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January 2nd 2011

Euro: Which Investors Know Best?

As the WSJ recently pointed out, there is a bizarre disconnect between equities and currency markets regarding the Euro. On the one hand, the Euro was the world’s worst performing major currency in 2010, and some analysts insist that its breakup is inevitable. On the other hand, stock market investors are increasingly bullish about Europe: “We remain positive on the outlook for [European] stocks in 2011, with a favorable macro backdrop, solid earnings and attractive valuations.” Who’s right?

In fact, both sets of investors are justified. As you would expect, stock market investors are focusing on corporate earnings and the macroeconomic environment. In this regard, the fact that the EU economy expanded in 2010 – buoyed by a cheap currency and loose monetary policy – should certainly be reflected in a stronger stock prices. On the other hand, the sovereign debt crisis in EU has not yet abated, and accordingly, it is still being priced into EUR/ exchange rates.

In the immediate short-term, it’s possible that stock market investors will prevail and that that their collective view will be adopted by currency markets. According to Deutsche Bank, “The euro may rise to $1.45 by the end of the first quarter of next year, as concerns about the single-currency area’s indebted periphery diminish.” Meanwhile, China recently pledged its support for the Euro via a promise to purchase up to €5 Billion in Portuguese Sovereign debt. Over the short-term, then, it’s possible that (currency) investors can be persuaded to temporarily forget about the prospect of default, and focus instead on the Eurozone’s nascent economic recovery.

Over the medium-term, however, the markets will have no choice but to  return their attention to the possibility of default, which is why the same team of analysts from Deutsche Bank “forecasts the euro will fall back to $1.40 by the end of the second quarter and to $1.30 by the year-end.” For example, Eurozone members will need to issue more than €500bn in debt in 2011, including €400bn that needs to be refinanced by Spain and Italy. In this context, China’s purchases will fade to the point of becoming trivial.

Meanwhile, Moody’s has warned that it could follow up on its 5-notch downgrade of Ireland’s sovereign credit rating with further downgrades for Spain and Portugal. Fitch added that it might bump Greece’s rating to junk status, which would deal a significant blow to its solvency. Default is now rapidly on course to becoming a self-fulfilling prophecy, as fleeing investors cause yields to rise and credit ratings to fall, further scaring away more investors.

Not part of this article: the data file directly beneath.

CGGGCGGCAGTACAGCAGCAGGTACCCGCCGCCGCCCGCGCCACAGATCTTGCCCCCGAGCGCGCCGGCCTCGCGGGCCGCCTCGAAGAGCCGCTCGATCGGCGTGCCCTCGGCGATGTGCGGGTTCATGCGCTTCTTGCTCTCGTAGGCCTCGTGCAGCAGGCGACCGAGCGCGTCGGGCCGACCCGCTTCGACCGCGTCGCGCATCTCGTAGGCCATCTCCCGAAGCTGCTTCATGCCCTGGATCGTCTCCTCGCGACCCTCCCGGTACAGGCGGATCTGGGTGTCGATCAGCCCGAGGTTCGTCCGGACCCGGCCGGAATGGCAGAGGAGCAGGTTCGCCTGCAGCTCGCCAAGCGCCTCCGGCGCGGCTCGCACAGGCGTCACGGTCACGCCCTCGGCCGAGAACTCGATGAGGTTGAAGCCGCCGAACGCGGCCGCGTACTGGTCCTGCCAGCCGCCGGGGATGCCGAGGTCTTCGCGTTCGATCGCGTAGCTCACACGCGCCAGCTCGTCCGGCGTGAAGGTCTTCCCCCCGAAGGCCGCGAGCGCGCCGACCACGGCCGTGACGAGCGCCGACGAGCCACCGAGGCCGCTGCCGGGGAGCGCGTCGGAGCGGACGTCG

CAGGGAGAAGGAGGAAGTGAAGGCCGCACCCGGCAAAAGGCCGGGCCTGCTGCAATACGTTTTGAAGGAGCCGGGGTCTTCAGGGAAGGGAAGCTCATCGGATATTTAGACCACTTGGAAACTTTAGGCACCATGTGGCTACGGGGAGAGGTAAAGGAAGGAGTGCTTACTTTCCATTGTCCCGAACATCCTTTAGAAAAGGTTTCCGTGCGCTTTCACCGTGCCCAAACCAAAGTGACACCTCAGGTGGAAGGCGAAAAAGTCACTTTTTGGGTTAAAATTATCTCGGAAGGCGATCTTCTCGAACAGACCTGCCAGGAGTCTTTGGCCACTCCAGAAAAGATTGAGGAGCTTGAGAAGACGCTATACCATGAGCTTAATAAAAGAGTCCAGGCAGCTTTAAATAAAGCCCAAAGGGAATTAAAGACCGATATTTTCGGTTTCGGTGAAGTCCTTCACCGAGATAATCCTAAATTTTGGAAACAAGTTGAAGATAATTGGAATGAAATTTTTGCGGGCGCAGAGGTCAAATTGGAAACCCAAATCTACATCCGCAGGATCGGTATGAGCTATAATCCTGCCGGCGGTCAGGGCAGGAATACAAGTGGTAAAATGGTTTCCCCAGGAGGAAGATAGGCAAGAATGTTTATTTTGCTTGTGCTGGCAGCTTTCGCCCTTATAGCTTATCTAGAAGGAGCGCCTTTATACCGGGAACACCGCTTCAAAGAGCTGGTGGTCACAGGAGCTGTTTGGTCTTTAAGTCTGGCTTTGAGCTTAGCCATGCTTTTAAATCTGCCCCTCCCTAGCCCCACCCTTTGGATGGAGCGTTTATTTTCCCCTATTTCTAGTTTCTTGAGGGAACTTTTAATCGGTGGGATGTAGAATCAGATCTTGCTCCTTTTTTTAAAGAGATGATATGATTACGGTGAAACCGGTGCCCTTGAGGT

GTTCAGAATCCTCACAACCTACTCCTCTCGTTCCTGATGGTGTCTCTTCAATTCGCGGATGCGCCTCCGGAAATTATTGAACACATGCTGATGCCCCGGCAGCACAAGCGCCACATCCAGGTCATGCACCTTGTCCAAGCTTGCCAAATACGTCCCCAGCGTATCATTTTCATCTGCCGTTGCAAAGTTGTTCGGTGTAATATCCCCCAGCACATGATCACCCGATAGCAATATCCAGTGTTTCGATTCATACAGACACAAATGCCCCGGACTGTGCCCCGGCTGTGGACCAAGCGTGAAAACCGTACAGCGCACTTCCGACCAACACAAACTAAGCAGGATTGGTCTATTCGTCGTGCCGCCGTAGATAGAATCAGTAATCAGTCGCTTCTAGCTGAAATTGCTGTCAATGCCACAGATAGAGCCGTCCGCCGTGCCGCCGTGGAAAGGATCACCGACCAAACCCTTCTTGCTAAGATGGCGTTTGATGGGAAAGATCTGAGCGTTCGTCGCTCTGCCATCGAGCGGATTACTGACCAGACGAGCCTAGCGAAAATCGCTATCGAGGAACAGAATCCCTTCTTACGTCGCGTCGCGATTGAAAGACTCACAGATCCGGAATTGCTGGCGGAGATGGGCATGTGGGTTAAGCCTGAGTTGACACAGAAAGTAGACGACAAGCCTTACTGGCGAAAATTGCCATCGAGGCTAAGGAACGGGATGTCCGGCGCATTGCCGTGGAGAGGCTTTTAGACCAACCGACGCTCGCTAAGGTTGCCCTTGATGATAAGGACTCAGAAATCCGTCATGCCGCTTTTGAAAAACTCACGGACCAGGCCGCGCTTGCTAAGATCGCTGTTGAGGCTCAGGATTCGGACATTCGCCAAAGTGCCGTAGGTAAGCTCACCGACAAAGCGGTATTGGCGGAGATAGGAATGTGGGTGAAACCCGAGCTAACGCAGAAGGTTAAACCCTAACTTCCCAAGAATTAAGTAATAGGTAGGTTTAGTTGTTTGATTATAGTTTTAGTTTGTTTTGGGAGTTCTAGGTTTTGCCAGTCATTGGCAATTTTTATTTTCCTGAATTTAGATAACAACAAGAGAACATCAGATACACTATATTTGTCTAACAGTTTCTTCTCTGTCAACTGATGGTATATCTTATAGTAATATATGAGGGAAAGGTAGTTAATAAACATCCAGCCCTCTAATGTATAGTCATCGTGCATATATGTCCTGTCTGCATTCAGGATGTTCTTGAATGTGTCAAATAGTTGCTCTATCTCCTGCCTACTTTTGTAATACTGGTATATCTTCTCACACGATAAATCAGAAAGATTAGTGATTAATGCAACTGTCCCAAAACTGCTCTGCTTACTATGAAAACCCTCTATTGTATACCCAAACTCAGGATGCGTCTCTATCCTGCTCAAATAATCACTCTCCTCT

The EU response has been to “set up a permanent mechanism from mid-2013,” while investors continue to push for an expansion of the European Financial Stability Facility or the joint issuance of European sovereign bonds. As a result, the Center for Economics and Business Research has issued a striking forecast that there is an 80% probability that the European Monetary Union will dissolve over the next decade: “If the euro doesn’t break up, this could be the year when it weakens substantially towards parity with the dollar.” Already, spot market traders are once again increasing their short bets for the Euro, and options trading remains “skewed toward euro puts.”

To be fair, some analysts continue to insist that it is better to think of the sovereign debt problems as a crisis of credit, rather than of currency. In that sense, there is hope that a solution can be engineered (perhaps encompassing a default) that doesn’t endanger the existence of the Euro. In addition, the Euro finished 2010 on a high note, formally welcoming Estonia into the fold. It is 10% above its June trough, including a 2% rise in the month of December. Given all of the bad news in 2010, that might just be cause for optimism.

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Posted by Adam Kritzer | in Euro, News | No Comments »

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